Making the Government Serve the People
Two recent legislations that have been passed by the Indian parliament with significant potential to transform the lives of the rural poor are National Rural Employment Guarantee Act (NREGA) and the Right to Information Act (RTI). Together these two legislations contribute to the empowerment of the rural poor. Chethana is in the forefront of educating its constituency on how these legislations can best be used for their own empowerment - for creating livelihood opportunities and access to land records in their struggle for land and also ensuring transparency in the implementation of NREGA.
The Right to Information Act 2005 (RTI) mandates access to information related to the functioning of the government. Under the provisions of the Act, any citizen may request information from a "public authority" (a body of Government or "instrumentality of State") which is required to reply expeditiously or within thirty days. The Act also requires every public authority to computerize their records for wide dissemination and to proactively publish certain categories of information so that the citizens have direct access to vital information on government’s functioning.
The Act ensures transparency and accountability in the working of every public authority by the appointment of a Central Information Commission and State Information Commissions. The Act specifies that citizens have a right to request any information, take copies of documents, inspect documents, works and records, take certified samples of materials of work, obtain information in form of printouts, diskettes, floppies, tapes, video cassettes 'or in any other electronic mode' or through printouts.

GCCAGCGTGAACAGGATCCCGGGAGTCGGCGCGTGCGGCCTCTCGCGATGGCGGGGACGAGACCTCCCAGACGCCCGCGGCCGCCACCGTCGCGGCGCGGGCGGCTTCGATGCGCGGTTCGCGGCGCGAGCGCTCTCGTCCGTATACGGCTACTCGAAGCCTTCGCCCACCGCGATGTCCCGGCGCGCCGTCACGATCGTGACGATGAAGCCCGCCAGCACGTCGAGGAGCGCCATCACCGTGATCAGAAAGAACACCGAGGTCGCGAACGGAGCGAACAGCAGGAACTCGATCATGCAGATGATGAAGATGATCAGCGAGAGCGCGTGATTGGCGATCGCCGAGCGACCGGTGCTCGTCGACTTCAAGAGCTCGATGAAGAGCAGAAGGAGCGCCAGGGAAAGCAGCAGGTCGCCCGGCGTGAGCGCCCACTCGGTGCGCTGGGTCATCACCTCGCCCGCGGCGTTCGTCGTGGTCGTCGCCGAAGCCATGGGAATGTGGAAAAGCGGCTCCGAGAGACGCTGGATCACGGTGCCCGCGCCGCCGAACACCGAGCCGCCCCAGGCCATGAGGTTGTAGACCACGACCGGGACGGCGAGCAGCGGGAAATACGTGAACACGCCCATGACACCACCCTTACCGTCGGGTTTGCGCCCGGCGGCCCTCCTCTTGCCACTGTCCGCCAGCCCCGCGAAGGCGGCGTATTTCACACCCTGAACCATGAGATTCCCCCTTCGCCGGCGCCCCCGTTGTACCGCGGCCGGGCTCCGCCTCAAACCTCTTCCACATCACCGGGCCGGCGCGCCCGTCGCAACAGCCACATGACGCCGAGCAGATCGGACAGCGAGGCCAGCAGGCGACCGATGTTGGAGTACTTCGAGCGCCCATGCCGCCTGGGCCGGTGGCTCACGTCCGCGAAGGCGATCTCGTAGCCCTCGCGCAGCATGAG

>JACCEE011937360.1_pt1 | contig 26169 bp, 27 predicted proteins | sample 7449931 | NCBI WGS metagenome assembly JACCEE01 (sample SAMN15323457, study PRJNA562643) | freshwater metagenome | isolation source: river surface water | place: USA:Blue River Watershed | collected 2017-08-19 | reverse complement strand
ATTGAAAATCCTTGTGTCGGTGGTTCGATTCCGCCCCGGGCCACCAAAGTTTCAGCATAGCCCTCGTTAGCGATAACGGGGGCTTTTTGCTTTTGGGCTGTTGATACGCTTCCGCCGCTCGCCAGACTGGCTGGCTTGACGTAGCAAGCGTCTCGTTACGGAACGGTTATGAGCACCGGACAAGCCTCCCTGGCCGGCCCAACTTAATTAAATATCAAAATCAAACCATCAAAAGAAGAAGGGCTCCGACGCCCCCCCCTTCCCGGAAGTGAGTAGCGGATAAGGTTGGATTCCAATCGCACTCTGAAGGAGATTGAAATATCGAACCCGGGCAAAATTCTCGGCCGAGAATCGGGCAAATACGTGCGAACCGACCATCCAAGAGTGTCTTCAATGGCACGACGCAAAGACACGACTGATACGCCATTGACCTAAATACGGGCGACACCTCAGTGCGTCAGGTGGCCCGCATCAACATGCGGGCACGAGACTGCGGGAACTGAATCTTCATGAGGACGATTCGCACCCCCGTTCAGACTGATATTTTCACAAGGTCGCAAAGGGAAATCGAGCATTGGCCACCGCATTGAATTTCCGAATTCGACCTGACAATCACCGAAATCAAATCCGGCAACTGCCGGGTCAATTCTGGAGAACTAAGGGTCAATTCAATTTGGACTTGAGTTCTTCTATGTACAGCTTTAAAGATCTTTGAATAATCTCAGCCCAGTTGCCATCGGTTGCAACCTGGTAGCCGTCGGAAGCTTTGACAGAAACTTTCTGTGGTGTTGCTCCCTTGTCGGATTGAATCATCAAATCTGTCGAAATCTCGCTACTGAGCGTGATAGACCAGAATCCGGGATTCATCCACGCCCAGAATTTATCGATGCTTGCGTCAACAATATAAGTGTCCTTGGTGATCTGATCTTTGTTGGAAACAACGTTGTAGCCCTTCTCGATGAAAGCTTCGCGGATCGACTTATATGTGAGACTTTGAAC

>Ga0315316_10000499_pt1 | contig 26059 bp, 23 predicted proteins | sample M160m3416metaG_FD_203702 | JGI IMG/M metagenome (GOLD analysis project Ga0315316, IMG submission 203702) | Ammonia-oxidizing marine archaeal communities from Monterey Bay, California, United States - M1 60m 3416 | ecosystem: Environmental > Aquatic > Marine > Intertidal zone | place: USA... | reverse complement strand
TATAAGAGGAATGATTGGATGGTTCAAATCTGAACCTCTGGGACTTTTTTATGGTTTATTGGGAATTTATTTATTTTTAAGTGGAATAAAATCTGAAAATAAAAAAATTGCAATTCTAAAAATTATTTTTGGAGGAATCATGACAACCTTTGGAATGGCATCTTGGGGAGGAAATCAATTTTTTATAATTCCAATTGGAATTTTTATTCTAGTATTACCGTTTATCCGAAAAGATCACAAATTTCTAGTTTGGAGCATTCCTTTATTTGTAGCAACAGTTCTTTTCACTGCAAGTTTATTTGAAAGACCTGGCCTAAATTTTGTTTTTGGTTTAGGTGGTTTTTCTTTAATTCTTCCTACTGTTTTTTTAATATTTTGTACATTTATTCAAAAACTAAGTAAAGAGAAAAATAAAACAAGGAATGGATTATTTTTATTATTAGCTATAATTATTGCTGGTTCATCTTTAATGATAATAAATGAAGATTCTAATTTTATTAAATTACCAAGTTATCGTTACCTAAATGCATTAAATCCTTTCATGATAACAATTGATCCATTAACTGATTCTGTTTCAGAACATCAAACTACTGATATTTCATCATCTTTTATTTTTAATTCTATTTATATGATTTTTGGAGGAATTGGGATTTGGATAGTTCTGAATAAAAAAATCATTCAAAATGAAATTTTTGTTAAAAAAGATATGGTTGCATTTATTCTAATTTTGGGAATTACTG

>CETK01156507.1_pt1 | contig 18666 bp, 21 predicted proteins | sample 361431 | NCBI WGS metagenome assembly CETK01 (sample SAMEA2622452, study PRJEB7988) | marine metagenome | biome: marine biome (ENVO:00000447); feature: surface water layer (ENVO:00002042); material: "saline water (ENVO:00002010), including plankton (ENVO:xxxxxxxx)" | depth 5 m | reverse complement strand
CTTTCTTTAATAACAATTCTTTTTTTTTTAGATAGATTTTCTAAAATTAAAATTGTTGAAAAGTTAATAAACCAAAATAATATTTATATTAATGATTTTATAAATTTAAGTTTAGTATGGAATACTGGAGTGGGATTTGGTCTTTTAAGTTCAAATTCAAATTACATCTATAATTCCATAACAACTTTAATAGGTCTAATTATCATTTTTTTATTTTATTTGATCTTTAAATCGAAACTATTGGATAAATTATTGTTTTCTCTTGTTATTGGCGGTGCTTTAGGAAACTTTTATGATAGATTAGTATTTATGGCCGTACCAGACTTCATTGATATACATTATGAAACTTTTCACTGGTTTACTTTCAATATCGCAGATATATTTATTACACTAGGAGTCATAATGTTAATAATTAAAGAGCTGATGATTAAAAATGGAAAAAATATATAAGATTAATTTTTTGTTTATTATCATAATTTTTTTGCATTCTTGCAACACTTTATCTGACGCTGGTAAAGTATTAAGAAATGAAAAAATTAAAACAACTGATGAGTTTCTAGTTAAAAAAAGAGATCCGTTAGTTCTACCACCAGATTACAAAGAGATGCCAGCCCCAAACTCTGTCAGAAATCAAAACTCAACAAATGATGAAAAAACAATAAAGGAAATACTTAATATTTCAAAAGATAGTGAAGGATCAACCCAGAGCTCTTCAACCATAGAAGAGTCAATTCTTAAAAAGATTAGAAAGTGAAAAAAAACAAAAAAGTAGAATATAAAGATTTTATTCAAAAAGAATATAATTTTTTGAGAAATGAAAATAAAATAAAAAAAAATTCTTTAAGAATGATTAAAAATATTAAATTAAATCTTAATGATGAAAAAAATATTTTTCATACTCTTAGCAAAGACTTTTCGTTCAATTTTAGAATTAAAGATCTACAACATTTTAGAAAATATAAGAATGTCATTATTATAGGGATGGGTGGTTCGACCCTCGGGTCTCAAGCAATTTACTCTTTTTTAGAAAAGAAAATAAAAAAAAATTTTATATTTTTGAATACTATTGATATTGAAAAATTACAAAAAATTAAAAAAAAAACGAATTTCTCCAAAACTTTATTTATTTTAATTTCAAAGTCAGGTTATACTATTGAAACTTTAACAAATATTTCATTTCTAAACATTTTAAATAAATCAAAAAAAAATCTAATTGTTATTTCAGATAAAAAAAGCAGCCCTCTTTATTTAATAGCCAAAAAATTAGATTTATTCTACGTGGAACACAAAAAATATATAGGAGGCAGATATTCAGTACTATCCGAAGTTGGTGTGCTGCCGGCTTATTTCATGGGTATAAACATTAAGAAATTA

Using the RTI, today the landless poor can have access to information regarding the land holding patterns, the availability of land, and illegal land holdings and also land that has been ear marked for Dalit and other socially disadvantaged communities. With this information in hand, Dalits can resort to strategic legal or extra legal actions to get land and also other rights associated with it.
The Mahatma Gandhi National Rural Employment Guarantee Act aims at enhancing the livelihood security of people in rural areas by guaranteeing hundred days of wage-employment in a financial year to a rural household whose adult members volunteer to do public related unskilled manual work at statutory minimum wages. More than one-third of the stipulated work force is women.
This involves registering oneself for a job card, the Panchayat (the local government) identifying works that benefits the public, and making the payment to the workers through prescribed channels. Corruption can occur in any of the three aspects of NREGA. Social auditing should be an essential component of the program. Here also, RTI comes in handy to get details of work done, number of people employed and their details, and also the amount paid and how they are paid.
Chethana is empowering its constituency with legal awareness as to how RTI can be used to obtain information regarding all aspects of governance particularly, that of land and NREGA, and also how NREGA can be used for generating livelihood opportunities while benefiting public at large. These two legislations implemented effectively can go a long way in empowering the marginalized communities to claim their legitimate rights.
The “less government” slogan of the economic reform period is aimed at shelving the responsibility of caring for the vulnerable sections of a community to CSOs or Non- governmental Organizations (NGO’s). The struggle of Chethana and many NGO’s in India is to empower the vulnerable sections of the society to claim their legitimate rights and make the government serve its people.